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How to explore McNabs Island 

Ghosts, wildlife and buried treasure all await you at McNabs Island in Halifax Harbour.

The waves are smashing against our tiny boat, soaking us with water of questionable cleanliness. McNabs Island appears like a faint glimmer of hope in the distance. Suddenly, a massive cargo ship emerges through the mid-afternoon mist, heading straight toward my friend Walter and I. We paddle desperately against the current, but the ship pulls a quick 180 degree turn, presumably to get away from us as we flail about madly.

Once we pass Georges Island, we finally learn how to use the kayak's rudder. By the time we get to McNabs, we're completely drenched, but eager to explore this 1,000-acre labyrinth of wilderness and rubble.

There are a few things I wish we'd known before charging bullishly to the island. This guide should make your island treks easier than mine.

Things to do on McNabs

• Explore

The island has a post-apocalyptic feel. Clamber atop the crumbling remains of Fort McNab for a great view of the water and some prime sunbathing. Enjoy a picnic amidst muzzle-loading guns on the manicured grass by Fort Ives. Other notable sites include Hugonin Battery, Strawberry Battery, the McNab family graveyard, the boarded-up teahouse, the lighthouse and a rifle range. There are no plaques explaining the significance of each site, so bring a map (the best ones are made by non-profit group Friends of McNabs Island Society, or let your imagination run rampant. The Friends of McNabs Island Society lists several hiking trails throughout the island. Most of the island is owned by Parks Canada and open to the public.

• See Ghosts

Many report seeing island spirits, which is unsurprising given McNabs's bloody history. On Hangman's Beach, British naval officers strung the executed corpses of mutineers to scare potential deserters. The island is also the burial place of roughly 200 British cholera victims.

A local woman and lover of McNabs reports seeing a ghost:

"It was a man. He was really short. He was transparent, almost like a hologram. He was bearded and he came into my friend's cabin," she recalls, in a matter-of-fact tone.

There have also been reported sightings of sea serpents and a ghoulish horse and carriage, as well as tales of buried treasure and a lost French gold mine.

• Camping

Contact the Nova Scotia Department of Natural Resources (861-2560) weekdays before 4:30pm to reserve a campsite near the old teahouse. There are outhouses near campsites.

• View Wildlife

If ghosts aren't your cup of tea, check out island wildlife. McNabs is a birder's paradise. Experience a cacophony of chirping and screeching over the sounds of boat and helicopter traffic. Expect to see one of the island's many ospreys.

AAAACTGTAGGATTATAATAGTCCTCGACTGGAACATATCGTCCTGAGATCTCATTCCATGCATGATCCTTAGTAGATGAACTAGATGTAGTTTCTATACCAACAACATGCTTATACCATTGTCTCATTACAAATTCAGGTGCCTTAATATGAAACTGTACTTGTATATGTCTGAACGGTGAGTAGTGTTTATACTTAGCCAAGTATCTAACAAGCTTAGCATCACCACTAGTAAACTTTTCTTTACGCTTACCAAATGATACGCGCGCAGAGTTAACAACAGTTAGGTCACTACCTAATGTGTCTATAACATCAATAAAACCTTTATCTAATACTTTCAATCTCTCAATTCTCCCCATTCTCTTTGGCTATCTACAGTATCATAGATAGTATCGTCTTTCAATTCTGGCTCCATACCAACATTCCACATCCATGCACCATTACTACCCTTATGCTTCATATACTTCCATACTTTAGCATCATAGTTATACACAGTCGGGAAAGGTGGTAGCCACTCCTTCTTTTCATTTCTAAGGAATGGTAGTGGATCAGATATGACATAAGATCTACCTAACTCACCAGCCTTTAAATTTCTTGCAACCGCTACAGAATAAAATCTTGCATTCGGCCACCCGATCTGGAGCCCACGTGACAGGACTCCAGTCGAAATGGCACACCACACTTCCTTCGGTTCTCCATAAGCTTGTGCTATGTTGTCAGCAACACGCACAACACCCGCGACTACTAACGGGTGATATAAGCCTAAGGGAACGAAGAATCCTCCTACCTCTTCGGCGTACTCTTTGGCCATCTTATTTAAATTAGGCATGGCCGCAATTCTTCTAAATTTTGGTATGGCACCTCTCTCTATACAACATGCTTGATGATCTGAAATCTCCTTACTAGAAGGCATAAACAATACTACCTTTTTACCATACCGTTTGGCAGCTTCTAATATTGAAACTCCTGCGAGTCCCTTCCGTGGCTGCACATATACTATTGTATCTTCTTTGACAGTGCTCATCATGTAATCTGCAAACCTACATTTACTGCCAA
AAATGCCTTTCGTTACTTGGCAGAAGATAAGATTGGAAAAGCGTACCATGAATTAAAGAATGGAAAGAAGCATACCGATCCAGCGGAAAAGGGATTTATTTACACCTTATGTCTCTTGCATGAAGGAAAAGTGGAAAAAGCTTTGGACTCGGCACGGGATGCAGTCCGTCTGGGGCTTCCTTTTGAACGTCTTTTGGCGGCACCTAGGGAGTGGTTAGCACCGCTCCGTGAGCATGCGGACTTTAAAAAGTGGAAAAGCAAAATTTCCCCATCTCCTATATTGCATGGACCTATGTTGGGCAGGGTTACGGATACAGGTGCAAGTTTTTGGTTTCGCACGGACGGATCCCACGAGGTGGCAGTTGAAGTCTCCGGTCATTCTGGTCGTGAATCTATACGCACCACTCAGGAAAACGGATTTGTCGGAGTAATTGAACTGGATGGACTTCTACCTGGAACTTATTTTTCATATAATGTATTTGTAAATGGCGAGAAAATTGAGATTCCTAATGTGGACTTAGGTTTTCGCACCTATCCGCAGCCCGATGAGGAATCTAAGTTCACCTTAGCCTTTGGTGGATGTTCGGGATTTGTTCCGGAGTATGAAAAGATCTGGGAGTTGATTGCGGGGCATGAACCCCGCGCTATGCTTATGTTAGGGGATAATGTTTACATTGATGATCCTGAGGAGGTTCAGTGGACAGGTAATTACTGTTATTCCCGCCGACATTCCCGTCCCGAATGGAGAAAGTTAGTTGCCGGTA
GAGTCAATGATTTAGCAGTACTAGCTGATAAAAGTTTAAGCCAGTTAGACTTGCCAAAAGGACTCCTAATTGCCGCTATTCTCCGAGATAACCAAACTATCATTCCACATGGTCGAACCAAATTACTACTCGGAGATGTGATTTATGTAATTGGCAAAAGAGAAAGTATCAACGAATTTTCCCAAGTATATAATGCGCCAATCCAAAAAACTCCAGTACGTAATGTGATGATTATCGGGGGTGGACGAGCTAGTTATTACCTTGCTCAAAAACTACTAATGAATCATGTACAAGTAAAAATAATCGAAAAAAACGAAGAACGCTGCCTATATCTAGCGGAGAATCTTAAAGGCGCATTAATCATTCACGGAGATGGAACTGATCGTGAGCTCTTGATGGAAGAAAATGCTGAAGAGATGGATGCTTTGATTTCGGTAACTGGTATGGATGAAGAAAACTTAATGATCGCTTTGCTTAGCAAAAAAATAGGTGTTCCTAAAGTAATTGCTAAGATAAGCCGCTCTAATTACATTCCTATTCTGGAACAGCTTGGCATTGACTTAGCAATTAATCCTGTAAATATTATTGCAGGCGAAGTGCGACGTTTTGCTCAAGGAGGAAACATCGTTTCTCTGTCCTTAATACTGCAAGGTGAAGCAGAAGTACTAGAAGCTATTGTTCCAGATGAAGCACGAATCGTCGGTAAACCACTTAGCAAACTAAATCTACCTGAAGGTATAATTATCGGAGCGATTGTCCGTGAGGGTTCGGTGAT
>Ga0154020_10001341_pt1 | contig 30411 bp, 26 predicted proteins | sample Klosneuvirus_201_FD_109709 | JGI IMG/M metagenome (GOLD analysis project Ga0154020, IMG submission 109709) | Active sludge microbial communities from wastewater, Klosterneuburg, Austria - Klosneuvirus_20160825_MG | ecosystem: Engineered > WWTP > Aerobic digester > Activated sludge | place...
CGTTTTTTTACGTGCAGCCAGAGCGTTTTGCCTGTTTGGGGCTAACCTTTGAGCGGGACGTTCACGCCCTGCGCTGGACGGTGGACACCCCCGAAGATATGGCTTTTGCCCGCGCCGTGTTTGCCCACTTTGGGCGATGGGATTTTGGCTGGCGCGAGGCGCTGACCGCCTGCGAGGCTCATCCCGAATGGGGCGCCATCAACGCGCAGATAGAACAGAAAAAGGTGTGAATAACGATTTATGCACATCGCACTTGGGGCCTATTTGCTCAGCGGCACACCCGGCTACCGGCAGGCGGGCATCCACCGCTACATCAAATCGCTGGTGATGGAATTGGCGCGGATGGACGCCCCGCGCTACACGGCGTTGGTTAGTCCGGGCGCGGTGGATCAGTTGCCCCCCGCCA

I saw a white-tailed deer on the island. Other animals seen on the island include coyotes, muskrats, red foxes, bats, otters, and mink. Happily, there are no skunks.

• Beachcomb

The beaches of McNabs are littered with tampon applicators and condoms, thanks to a botched harbour clean-up. We stroll down Mauger's Beach contemplating washed-up oddities, such as a rusted child's bicycle and a tube of insulin. Pleasure boaters dock their rides on Wreck Cove, a secluded inlet surrounded by dense forest.

• Meet IslandersMcNabs attracts a colourful assortment of characters. Artist Tony Publicover says he moved to the island seeking tranquility nearly six years ago, after his childhood woods in Dartmouth were turned into subdivisions.

Anton E. Self, who's constructing a data-hosting facility in one of Nova Scotia's cold war-era military bunkers, pounced on property on McNabs nearly a decade ago.

Self, who enjoys the lack of automobiles and the noise of shipping traffic, says "it's been an amazing love affair ever since."

Getting there

• By Ferry

Murphy's Waterfront Taxi (Cable Wharf, 420-1015) charges $120 round trip fee to get to and from the island, which is only affordable if you go with a group. The ferry seats up to 12 passengers.

"You could swim there. It's not that far," say staff at Murphy's, when I appear hesitant to pay the round-trip fee. They also suggest hitching a ride from fishermen leaving from Dartmouth.

I don't end up swimming or sea-hitch hiking because I learn that McNabs Island Ferry (Eastern Passage, 1-800-326-4563) takes people to and from the island for $12. The ferry's captain, Mike Tilley (AKA Red Beard), lets children over five aboard for $10. (Children under five ride for free.)

A & M Sea Charters (Eastern Passage, 1-888-858-5545) only takes groups to McNabs, and costs $15 per person for groups of 15. (Tip: Private ferry captains sometimes respond to coercion and sneak you aboard.)

• By Kayak

Rent an ocean kayak at MEC (1550 Granville, 421-2667) and carry it from Granville to the dock at the end of Salter Street. It's cheapest to split the $55 cost of a double. But don't take a page out of my book. Check out Transport Canada's Sea Kayaking Safety guide and learn the basics first.


A map, cell phone, waterproof shoes or plastic bags to wear over your socks (the island has several wet patches), food, tons of water, binoculars and layers.

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